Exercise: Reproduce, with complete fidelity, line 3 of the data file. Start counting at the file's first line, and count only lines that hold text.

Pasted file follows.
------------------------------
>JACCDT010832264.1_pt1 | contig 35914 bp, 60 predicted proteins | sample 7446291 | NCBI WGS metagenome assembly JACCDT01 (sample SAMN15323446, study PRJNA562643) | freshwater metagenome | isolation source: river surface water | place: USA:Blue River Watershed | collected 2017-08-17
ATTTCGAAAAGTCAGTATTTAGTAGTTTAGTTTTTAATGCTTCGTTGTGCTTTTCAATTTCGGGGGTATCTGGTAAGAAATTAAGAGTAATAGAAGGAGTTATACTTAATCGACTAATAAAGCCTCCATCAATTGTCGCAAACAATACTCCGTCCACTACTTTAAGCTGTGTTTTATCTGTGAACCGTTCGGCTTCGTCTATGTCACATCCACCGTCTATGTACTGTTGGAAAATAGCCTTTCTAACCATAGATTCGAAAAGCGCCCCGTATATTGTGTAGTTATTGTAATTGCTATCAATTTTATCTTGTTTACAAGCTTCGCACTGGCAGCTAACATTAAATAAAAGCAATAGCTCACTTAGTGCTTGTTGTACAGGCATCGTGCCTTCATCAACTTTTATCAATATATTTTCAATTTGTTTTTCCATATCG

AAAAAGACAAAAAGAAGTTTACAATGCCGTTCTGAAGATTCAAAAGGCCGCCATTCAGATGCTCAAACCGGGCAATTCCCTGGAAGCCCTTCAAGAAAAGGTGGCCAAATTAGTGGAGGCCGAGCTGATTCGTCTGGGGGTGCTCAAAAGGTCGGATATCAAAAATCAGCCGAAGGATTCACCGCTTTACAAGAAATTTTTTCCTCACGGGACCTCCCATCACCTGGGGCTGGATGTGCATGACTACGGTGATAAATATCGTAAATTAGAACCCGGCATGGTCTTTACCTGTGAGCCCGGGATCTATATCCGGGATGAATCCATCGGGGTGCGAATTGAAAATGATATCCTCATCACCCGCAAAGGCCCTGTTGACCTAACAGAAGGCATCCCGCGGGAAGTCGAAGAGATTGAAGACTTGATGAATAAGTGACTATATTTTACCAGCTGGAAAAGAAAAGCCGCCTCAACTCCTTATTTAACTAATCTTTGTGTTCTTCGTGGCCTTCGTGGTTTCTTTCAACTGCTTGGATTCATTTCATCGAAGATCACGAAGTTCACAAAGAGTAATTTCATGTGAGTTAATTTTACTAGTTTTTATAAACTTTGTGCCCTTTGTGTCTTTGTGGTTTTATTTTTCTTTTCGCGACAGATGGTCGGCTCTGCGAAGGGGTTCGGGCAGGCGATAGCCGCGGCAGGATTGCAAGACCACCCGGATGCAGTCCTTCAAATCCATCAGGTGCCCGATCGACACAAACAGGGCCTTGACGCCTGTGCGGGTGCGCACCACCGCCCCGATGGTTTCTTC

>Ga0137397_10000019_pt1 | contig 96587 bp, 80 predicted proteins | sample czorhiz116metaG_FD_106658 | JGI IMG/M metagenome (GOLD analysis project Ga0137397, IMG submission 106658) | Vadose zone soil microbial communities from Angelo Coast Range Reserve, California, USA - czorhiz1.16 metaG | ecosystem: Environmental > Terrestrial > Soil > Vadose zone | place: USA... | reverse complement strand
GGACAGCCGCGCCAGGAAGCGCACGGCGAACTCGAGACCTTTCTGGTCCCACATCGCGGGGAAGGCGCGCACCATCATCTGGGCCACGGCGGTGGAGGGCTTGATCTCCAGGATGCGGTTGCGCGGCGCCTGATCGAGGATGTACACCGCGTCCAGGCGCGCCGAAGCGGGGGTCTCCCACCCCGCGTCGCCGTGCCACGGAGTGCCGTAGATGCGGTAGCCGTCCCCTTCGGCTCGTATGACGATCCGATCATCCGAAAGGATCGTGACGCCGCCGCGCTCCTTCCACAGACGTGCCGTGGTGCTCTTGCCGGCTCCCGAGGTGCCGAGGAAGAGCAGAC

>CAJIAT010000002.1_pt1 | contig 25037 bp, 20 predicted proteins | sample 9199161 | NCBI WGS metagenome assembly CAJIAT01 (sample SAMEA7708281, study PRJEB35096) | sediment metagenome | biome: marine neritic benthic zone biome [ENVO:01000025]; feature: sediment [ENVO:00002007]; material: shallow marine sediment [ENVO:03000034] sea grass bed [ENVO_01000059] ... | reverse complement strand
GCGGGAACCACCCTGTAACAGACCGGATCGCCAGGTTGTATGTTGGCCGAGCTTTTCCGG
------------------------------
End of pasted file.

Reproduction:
AAAAAGACAAAAAGAAGTTTACAATGCCGTTCTGAAGATTCAAAAGGCCGCCATTCAGATGCTCAAACCGGGCAATTCCCTGGAAGCCCTTCAAGAAAAGGTGGCCAAATTAGTGGAGGCCGAGCTGATTCGTCTGGGGGTGCTCAAAAGGTCGGATATCAAAAATCAGCCGAAGGATTCACCGCTTTACAAGAAATTTTTTCCTCACGGGACCTCCCATCACCTGGGGCTGGATGTGCATGACTACGGTGATAAATATCGTAAATTAGAACCCGGCATGGTCTTTACCTGTGAGCCCGGGATCTATATCCGGGATGAATCCATCGGGGTGCGAATTGAAAATGATATCCTCATCACCCGCAAAGGCCCTGTTGACCTAACAGAAGGCATCCCGCGGGAAGTCGAAGAGATTGAAGACTTGATGAATAAGTGACTATATTTTACCAGCTGGAAAAGAAAAGCCGCCTCAACTCCTTATTTAACTAATCTTTGTGTTCTTCGTGGCCTTCGTGGTTTCTTTCAACTGCTTGGATTCATTTCATCGAAGATCACGAAGTTCACAAAGAGTAATTTCATGTGAGTTAATTTTACTAGTTTTTATAAACTTTGTGCCCTTTGTGTCTTTGTGGTTTTATTTTTCTTTTCGCGACAGATGGTCGGCTCTGCGAAGGGGTTCGGGCAGGCGATAGCCGCGGCAGGATTGCAAGACCACCCGGATGCAGTCCTTCAAATCCATCAGGTGCCCGATCGACACAAACAGGGCCTTGACGCCTGTGCGGGTGCGCACCACCGCCCCGATGGTTTCTTC